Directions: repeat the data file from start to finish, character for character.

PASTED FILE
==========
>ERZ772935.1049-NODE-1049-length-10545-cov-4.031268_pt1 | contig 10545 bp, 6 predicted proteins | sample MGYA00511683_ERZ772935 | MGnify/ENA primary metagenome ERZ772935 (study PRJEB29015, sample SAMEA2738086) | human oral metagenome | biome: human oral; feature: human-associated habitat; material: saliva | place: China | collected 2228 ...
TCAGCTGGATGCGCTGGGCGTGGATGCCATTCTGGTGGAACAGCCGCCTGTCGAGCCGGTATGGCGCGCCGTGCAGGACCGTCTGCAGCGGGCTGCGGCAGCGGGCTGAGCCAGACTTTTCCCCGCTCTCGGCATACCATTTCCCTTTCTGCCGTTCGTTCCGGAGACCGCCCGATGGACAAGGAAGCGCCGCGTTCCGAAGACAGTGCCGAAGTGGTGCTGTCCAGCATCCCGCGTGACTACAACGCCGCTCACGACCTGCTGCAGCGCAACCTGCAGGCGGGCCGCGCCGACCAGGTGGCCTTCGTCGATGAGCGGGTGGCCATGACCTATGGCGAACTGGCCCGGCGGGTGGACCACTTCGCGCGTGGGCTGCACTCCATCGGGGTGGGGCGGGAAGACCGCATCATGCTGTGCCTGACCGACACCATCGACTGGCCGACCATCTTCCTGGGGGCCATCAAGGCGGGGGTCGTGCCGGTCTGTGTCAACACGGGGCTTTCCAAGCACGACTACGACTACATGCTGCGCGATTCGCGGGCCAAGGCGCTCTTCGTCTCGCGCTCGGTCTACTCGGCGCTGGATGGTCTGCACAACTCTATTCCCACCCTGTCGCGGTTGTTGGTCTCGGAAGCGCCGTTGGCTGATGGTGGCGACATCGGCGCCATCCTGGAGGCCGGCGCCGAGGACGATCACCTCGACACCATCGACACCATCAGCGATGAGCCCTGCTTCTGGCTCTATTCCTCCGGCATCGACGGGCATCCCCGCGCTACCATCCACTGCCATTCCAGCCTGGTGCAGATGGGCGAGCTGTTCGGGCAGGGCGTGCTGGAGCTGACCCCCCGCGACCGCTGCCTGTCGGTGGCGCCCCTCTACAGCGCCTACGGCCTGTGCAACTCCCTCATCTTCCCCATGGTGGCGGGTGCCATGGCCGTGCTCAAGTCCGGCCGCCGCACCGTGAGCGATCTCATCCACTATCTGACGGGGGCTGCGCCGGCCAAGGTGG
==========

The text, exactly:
>ERZ772935.1049-NODE-1049-length-10545-cov-4.031268_pt1 | contig 10545 bp, 6 predicted proteins | sample MGYA00511683_ERZ772935 | MGnify/ENA primary metagenome ERZ772935 (study PRJEB29015, sample SAMEA2738086) | human oral metagenome | biome: human oral; feature: human-associated habitat; material: saliva | place: China | collected 2228 ...
TCAGCTGGATGCGCTGGGCGTGGATGCCATTCTGGTGGAACAGCCGCCTGTCGAGCCGGTATGGCGCGCCGTGCAGGACCGTCTGCAGCGGGCTGCGGCAGCGGGCTGAGCCAGACTTTTCCCCGCTCTCGGCATACCATTTCCCTTTCTGCCGTTCGTTCCGGAGACCGCCCGATGGACAAGGAAGCGCCGCGTTCCGAAGACAGTGCCGAAGTGGTGCTGTCCAGCATCCCGCGTGACTACAACGCCGCTCACGACCTGCTGCAGCGCAACCTGCAGGCGGGCCGCGCCGACCAGGTGGCCTTCGTCGATGAGCGGGTGGCCATGACCTATGGCGAACTGGCCCGGCGGGTGGACCACTTCGCGCGTGGGCTGCACTCCATCGGGGTGGGGCGGGAAGACCGCATCATGCTGTGCCTGACCGACACCATCGACTGGCCGACCATCTTCCTGGGGGCCATCAAGGCGGGGGTCGTGCCGGTCTGTGTCAACACGGGGCTTTCCAAGCACGACTACGACTACATGCTGCGCGATTCGCGGGCCAAGGCGCTCTTCGTCTCGCGCTCGGTCTACTCGGCGCTGGATGGTCTGCACAACTCTATTCCCACCCTGTCGCGGTTGTTGGTCTCGGAAGCGCCGTTGGCTGATGGTGGCGACATCGGCGCCATCCTGGAGGCCGGCGCCGAGGACGATCACCTCGACACCATCGACACCATCAGCGATGAGCCCTGCTTCTGGCTCTATTCCTCCGGCATCGACGGGCATCCCCGCGCTACCATCCACTGCCATTCCAGCCTGGTGCAGATGGGCGAGCTGTTCGGGCAGGGCGTGCTGGAGCTGACCCCCCGCGACCGCTGCCTGTCGGTGGCGCCCCTCTACAGCGCCTACGGCCTGTGCAACTCCCTCATCTTCCCCATGGTGGCGGGTGCCATGGCCGTGCTCAAGTCCGGCCGCCGCACCGTGAGCGATCTCATCCACTATCTGACGGGGGCTGCGCCGGCCAAGGTGG